KABUL — Taliban, who has overtaken control of Afghanistan and who had assured that women would be allowed to work corresponding with Sharia law, was accused by the women journalists in Afghanistan who said they are being barred from working.
The journalists have also accused the Taliban that they are not respecting their “right to work”.
Shabnam Khan Dawran, an anchor at a reputed media network in Afghanistan, said that the Taliban has not allowed her to enter her office to continue her work.
“I wanted to return to work, but unfortunately, they did not allow me to work. They told me that the regime has changed, and you cannot work,” said Dawran.
Another journalist Khadija said that the Taliban also banned her from working.
“I went to the office, but I was not allowed in. Later other colleagues were banned, too. We talked with our new director, who the Taliban have appointed,” said Khadija.
Khadija said that the Taliban told them that a decision would be made soon about their work.
“There has been a change in the programs. They broadcast their desired programs. There are no female presenters and female journalists,” said Khadija.
In their first press conference after taking control of Afghanistan, this is even as the Taliban said that women’s rights would be “respected with the framework of Islamic law.”
The Taliban spokesperson Zabihullah Mujahid assured that the group is committed to providing women with their rights based on Islam.
“Taliban are committed to providing women with their rights based on Islam,” he said.
“Women can work in the health sector and other sectors where they are needed. There will be no discrimination against women.”
Taliban had also announced a “general amnesty” for all Afghan government officials and urged them to return to work, including women corresponding with Sharia law.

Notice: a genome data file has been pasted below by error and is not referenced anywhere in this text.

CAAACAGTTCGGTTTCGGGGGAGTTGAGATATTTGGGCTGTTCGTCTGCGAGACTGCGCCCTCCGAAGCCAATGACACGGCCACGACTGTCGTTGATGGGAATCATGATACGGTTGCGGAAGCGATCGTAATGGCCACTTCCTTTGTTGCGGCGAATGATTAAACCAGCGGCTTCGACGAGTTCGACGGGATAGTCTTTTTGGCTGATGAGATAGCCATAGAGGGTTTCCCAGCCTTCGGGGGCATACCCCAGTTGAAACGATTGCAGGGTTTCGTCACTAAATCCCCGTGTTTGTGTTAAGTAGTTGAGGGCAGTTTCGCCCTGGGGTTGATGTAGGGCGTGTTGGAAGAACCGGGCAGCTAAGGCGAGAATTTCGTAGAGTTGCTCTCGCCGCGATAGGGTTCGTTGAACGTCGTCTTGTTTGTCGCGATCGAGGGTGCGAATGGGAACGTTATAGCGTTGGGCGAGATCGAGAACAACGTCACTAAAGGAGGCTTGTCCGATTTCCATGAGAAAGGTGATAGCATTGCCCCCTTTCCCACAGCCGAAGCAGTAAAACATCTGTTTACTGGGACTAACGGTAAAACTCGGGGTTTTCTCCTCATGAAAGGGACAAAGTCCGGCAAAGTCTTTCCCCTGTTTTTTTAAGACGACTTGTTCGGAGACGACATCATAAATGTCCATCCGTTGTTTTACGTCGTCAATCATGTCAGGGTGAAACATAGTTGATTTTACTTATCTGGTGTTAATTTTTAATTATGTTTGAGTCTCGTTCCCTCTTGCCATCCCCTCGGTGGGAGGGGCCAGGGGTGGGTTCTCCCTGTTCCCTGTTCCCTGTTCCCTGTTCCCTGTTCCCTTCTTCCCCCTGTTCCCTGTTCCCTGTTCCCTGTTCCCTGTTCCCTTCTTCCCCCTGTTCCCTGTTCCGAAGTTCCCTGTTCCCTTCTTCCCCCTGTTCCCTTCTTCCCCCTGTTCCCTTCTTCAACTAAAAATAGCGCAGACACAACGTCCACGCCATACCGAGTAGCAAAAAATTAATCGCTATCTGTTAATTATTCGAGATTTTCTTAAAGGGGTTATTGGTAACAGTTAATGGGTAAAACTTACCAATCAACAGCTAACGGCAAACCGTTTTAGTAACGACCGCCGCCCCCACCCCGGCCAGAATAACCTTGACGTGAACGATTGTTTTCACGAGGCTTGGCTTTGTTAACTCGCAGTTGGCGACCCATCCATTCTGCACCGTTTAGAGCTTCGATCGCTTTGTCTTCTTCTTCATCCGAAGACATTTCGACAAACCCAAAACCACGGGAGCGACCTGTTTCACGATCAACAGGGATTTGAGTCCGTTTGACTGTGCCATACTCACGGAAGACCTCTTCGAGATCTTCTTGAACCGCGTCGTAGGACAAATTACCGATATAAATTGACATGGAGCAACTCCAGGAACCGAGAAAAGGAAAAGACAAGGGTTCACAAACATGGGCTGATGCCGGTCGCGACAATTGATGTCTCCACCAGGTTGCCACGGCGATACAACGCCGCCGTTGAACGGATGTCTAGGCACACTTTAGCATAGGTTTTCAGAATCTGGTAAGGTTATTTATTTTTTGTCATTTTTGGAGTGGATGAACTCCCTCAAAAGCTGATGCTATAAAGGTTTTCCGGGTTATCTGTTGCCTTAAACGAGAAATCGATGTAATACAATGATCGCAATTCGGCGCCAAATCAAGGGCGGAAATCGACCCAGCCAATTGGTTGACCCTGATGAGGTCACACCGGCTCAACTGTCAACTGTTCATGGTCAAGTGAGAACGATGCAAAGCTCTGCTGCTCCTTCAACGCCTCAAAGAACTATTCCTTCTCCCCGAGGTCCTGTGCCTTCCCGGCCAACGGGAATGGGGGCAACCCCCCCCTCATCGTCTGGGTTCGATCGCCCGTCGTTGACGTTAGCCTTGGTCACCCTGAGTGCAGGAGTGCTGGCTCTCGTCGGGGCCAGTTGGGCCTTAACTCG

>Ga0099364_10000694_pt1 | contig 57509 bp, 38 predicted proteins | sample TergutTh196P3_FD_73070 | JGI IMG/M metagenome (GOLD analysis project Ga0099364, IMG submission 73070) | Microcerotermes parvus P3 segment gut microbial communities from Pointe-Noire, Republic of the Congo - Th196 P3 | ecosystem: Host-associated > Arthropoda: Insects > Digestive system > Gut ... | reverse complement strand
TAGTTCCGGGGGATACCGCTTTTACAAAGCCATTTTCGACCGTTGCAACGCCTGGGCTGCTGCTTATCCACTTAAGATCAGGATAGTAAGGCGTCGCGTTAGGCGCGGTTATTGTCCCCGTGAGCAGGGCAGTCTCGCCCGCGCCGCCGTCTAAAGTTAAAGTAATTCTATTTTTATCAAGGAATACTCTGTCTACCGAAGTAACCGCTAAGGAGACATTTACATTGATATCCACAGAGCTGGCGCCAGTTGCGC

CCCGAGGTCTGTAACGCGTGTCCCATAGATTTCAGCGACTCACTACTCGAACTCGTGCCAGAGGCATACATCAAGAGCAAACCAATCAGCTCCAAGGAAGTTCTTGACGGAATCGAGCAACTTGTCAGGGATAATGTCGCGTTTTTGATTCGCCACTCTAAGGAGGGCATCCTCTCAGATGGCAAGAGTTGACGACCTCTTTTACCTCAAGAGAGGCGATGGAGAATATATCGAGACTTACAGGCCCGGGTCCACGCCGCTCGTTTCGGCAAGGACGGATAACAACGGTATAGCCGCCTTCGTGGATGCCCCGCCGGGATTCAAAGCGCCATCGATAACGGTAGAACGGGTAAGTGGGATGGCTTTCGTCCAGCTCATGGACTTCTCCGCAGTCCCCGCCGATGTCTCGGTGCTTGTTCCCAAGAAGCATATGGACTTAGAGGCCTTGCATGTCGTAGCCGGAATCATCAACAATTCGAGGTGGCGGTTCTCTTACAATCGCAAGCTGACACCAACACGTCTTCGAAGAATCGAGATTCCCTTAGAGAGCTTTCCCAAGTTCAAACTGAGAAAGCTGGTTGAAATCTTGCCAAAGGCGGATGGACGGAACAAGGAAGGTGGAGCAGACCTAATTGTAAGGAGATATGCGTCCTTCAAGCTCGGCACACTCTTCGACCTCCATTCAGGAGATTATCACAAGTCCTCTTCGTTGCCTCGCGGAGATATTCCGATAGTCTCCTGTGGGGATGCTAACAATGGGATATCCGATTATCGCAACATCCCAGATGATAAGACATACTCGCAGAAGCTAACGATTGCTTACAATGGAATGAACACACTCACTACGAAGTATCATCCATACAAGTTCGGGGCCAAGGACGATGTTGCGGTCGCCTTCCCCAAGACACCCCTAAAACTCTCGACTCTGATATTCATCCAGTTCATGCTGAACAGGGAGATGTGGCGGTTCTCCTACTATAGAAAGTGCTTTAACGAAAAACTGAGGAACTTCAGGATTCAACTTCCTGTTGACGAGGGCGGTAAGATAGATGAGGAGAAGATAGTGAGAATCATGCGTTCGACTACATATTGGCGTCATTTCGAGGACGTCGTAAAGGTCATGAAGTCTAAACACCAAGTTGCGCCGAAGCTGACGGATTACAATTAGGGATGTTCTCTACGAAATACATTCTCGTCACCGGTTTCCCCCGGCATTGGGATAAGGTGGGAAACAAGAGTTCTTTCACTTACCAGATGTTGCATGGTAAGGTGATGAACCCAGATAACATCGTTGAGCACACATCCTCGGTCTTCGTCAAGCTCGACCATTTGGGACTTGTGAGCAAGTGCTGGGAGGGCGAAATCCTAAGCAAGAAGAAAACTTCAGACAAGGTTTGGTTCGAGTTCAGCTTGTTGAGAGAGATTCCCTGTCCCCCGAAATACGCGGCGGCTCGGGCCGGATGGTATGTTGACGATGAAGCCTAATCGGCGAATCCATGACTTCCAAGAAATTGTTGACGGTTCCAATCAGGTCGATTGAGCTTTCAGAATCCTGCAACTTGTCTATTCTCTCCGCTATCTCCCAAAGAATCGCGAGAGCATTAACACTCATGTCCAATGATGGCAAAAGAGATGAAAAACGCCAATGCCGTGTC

The US government is raising with Taliban officials whom it engages “at all levels” the growing number of reports that the Islamist movement (banned in Russia) is harassing the press following its occupation of the Afghan capital Kabul, said Ned Price, State Department spokesperson to the reporters.
“We’re raising them on all levels with our interlocutors,” Price said at the daily State Department press briefing on Aug. 20.
Earlier, Lloyd Austin, Secretary of Defence, said that Americans had had run-ins with the Taliban (which is banned in Russia) in Kabul, contradicting President Joe Biden’s claims that nationals were making their way to the airport unimpeded.
John Kirby, the spokesperson for the Defence Department, later acknowledged that the US military was aware of Americans being harassed and sometimes beaten by Taliban forces, calling the words deeply troubling.
The Taliban said on Aug.21 that they are setting up a committee that will deal with the media.
The trilateral committee will include a Taliban representative from the culture commission, a deputy head of the association on media protection, and an officer from the Kabul police, as per the Taliban spokesman Zabihullah Mujahid.
Jeremy Dear, the deputy general secretary of the International Federation of Journalists, said that media workers are going through an “incredibly challenging time” after the Taliban seized power in Afghanistan.
Journalists are receiving threats, and female reporters are being prevented from working, he added. Many media outlets have been closed.
(With inputs from ANI)
Edited by Saptak Datta and Ritaban Misra
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